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JaneWhoLovesRain, what is odder to me than that there is an older disease that Doctor's have forgotten that explains many of the same symptom's and doctor's do not even think about it today since the "War on Pellagra" was declared over a 100 years and why doctor's don't (at least in the West) think about it any more. Dr. Heaney wrote a nice online article about this topic. http://blogs.creighton.edu/heaney/2013/11/18/pellagra-and-the-four-ds/ Here is fairly recent article about how Pellagra can present in patients and the title says' it all from the International Journal of Dermatology. https://www.researchgate.net/publication/227807440_Pellagra_Dermatitis_dementia_and_diarrhea Dermatitis, dementia and Diarrhea are the 3 D's (4th D is death) of Pellagra. Typically it is only diagnosed today if you are in a subset of the population like an alcoholic for example or you have a gastric bypass. See this article from the New England Journal of Medicine http://www.nejm.org/doi/full/10.1056/NEJMicm050641 and despite all the signs of Pellagra (skin issues etc.) . . .. Pellagra in it native tongue (Italian) where it was first diagnosed was called "rough/sour skin" who knows that today??????? Very few I would venture to guess. The NEJM can only say they have "Pellagra-like dermatitis" it has been so long since any doctor's seen it they can't (with confidence) diagnose it clinically. But taking Niacinamide 3/day for 6 months can help alleviate your symptom's if indeed the DH of Celiac is the dermatitis of Pellagra being medically misdiagnosed. Here is a an article featured on celiac.com about why/how Pellagra can be confused for Celiac disease. https://www.celiac.com/articles/24658/1/A-Differential-Diagnosis-How-Pellagra-Can-be-Confused-with-Celiac-Disease/Page1.html Because they haven't seen Pellagra in 75+ years no one recognizes it anymore. ****this is not medical advice. I hope this is helpful. Knitty Kitty and I are the Niacin warriors on this board. See this thread where Knitty Kitty says Niacin helped the itching of DH. If that is so then it might help your DH (if you have it) and your GI problems too if they are caused by co-morbid Pellagra. see my blog post about where I say "I had Celiac Disease and Developed Pellagra" that talks about this in more detail. Again good luck and your continued journey and I hope this is helpful. 2 Timothy 2: 7 ?Consider what I say; and the Lord give thee understanding in all things? this included. posterboy by the grace of God,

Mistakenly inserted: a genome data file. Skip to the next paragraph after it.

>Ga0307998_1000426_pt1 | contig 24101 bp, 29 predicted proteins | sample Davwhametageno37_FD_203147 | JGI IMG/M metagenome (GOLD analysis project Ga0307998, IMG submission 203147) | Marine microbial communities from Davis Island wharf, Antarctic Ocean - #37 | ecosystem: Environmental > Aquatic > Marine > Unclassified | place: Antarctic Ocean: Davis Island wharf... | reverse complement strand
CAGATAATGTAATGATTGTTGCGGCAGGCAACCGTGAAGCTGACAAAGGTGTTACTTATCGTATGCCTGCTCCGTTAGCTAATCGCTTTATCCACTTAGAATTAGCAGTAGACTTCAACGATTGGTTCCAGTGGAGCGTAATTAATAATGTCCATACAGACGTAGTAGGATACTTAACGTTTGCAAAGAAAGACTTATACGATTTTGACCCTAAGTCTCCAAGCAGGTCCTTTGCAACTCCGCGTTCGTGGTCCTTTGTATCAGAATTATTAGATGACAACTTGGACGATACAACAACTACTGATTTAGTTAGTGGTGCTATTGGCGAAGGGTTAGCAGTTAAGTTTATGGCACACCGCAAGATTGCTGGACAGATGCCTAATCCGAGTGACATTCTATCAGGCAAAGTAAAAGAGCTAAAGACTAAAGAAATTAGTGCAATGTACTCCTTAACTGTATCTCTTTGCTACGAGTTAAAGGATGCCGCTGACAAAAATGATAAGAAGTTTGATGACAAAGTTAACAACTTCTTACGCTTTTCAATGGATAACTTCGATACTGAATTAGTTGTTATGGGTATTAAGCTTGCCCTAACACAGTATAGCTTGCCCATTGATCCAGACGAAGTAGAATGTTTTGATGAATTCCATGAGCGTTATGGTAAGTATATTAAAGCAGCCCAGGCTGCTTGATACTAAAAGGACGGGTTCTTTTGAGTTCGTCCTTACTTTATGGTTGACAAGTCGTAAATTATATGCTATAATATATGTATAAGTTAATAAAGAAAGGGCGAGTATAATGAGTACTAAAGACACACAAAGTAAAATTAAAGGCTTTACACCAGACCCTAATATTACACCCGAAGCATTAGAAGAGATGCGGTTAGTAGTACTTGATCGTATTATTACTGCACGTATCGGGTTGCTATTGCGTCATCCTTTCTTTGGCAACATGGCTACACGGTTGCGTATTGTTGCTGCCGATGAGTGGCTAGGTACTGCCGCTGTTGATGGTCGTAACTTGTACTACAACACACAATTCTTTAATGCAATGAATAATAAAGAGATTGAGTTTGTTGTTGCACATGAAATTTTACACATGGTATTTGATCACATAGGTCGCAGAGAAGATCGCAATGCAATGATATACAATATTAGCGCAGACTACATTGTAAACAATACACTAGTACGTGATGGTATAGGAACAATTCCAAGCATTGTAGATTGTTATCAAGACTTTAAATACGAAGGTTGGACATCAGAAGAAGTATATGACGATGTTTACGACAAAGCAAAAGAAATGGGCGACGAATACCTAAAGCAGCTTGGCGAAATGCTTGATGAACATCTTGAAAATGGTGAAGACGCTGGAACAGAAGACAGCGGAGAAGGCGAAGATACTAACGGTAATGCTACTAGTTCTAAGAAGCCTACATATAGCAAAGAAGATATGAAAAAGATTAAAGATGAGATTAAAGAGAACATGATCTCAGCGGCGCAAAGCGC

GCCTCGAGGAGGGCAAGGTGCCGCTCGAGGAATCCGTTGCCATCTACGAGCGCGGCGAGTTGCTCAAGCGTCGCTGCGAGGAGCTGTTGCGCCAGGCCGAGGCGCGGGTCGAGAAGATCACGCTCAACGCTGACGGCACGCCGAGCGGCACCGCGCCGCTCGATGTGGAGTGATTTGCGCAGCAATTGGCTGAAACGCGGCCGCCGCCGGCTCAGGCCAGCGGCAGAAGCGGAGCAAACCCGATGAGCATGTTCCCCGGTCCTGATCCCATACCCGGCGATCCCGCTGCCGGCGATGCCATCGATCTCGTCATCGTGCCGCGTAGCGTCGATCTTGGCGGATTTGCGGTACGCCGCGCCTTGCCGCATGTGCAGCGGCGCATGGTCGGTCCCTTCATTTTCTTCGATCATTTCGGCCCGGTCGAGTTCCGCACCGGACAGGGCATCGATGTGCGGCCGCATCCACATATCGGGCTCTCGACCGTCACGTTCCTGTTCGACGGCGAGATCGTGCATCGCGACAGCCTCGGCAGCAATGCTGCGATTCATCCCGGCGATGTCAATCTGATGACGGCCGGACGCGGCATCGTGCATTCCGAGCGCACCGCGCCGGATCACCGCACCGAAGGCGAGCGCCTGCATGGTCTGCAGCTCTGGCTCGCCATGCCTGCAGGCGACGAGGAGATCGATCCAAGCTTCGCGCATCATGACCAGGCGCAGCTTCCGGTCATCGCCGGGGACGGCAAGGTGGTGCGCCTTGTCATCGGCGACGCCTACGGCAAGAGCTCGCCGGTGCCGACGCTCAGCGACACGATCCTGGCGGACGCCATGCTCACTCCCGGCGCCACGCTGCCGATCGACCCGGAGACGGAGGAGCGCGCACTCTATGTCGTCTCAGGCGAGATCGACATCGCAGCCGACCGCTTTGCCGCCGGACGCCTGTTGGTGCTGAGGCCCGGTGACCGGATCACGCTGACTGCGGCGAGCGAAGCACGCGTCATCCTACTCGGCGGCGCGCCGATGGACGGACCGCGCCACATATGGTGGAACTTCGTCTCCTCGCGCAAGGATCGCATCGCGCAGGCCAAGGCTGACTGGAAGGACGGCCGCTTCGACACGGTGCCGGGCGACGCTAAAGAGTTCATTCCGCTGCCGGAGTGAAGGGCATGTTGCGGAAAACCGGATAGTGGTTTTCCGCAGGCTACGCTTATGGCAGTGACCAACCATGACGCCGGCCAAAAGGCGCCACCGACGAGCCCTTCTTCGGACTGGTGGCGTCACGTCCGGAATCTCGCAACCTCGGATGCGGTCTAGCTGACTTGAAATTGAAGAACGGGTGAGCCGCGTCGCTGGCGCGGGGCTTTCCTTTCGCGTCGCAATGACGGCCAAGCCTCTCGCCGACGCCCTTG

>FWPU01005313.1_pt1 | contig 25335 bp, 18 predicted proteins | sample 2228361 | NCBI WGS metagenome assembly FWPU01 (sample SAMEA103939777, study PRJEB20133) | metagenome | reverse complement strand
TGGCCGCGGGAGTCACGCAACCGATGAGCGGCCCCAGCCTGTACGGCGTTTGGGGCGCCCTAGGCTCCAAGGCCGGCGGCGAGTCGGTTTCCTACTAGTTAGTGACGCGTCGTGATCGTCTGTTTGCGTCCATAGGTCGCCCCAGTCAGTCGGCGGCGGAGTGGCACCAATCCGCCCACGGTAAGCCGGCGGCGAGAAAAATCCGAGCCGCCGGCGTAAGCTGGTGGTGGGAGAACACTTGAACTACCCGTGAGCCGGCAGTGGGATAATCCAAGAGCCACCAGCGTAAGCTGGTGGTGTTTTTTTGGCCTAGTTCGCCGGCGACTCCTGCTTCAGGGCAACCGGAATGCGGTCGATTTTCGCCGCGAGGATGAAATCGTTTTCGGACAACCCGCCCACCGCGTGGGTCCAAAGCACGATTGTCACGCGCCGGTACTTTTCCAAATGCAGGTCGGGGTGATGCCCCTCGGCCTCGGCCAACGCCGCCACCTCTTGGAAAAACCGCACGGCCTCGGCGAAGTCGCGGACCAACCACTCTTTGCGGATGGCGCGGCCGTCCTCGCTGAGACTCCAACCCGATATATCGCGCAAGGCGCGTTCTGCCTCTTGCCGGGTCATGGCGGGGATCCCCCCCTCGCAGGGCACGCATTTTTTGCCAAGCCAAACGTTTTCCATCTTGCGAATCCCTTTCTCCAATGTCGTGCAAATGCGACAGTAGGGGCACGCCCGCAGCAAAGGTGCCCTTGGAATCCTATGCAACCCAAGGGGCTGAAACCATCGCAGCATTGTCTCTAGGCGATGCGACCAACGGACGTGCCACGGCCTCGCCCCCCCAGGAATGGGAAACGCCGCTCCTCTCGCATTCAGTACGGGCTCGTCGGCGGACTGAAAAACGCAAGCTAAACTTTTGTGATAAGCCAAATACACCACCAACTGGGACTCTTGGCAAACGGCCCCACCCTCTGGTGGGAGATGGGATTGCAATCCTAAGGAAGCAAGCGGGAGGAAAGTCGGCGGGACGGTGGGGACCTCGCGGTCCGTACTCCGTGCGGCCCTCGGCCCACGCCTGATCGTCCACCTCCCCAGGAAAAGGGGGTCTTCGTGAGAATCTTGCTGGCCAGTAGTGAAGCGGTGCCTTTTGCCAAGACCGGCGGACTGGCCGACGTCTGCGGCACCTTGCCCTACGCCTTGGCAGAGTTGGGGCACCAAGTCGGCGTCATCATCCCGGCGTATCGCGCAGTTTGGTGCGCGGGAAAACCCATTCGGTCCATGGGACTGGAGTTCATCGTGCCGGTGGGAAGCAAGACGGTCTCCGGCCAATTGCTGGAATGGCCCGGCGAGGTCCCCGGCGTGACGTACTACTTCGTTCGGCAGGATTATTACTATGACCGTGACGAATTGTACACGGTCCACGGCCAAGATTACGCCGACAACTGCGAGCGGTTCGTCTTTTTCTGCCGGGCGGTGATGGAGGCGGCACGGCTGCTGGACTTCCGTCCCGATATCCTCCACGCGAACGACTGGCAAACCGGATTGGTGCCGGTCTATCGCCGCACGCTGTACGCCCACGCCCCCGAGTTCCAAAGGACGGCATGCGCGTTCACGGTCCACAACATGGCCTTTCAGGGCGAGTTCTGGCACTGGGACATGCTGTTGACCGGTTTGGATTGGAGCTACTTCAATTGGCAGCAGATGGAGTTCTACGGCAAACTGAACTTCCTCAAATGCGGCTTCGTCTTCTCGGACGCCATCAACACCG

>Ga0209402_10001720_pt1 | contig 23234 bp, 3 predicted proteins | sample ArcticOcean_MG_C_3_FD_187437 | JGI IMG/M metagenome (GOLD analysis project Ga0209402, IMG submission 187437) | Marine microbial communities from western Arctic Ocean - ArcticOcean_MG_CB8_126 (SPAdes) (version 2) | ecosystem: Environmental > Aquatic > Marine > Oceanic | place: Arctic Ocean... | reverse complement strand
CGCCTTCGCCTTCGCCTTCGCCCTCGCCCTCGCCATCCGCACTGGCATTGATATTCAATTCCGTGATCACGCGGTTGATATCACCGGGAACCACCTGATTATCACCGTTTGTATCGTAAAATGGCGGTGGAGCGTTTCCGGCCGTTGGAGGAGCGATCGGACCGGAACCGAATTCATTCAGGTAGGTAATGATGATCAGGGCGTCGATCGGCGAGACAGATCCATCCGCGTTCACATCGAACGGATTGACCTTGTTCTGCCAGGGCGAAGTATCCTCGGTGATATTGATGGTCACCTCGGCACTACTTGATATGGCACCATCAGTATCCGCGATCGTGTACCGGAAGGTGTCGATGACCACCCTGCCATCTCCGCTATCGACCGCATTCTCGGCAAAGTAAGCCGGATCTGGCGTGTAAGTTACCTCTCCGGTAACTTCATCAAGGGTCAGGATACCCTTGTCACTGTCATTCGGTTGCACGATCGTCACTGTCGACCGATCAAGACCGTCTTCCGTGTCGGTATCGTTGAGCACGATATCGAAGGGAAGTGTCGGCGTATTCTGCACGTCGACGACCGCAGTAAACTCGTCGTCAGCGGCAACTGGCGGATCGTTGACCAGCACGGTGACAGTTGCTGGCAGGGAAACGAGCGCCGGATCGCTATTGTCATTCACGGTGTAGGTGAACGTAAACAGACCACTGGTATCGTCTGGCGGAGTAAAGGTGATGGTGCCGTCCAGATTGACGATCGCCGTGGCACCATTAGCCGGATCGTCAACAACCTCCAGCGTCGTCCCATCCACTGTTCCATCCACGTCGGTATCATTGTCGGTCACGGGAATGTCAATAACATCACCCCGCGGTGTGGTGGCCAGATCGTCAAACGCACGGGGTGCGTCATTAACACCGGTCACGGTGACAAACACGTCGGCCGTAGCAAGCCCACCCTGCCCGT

I should say I am confused about how to interpret--- Does this mean celiac or no celiac? Thank you all---I greatly appreciate it.

KathleenH, I swear by MatteosPizza and they make National Delivery. I have been known to buy them by the dozen. https://www.matteospizza.com/ BellaMonica's is not a bad corn based crust. By not bad I mean "suprisingly good" that can be bought at most grocery stores. Here is there ZIP locator page to see if they are carried in your local area. http://glutenfreepizza.typepad.com/gluten-free-pizza/where-to-find-bella-monica.html I hope this is helpful. posterboy,

Hey all--have Hashimoto's and am being worked up for epigastric discomfort and IBS like symptoms--- My blood work had an IgA within the lower end of normal range, negative TTG, but weakly positive DGP. My endoscopy showed a "nodular" duodenum with the biopsy stating there was "reactive lymphoid hyperplasia"... I have a follow-up with the GI in 3 weeks. Wondering about any help?

DH wasn't linked to celiacs until 1967 from my research...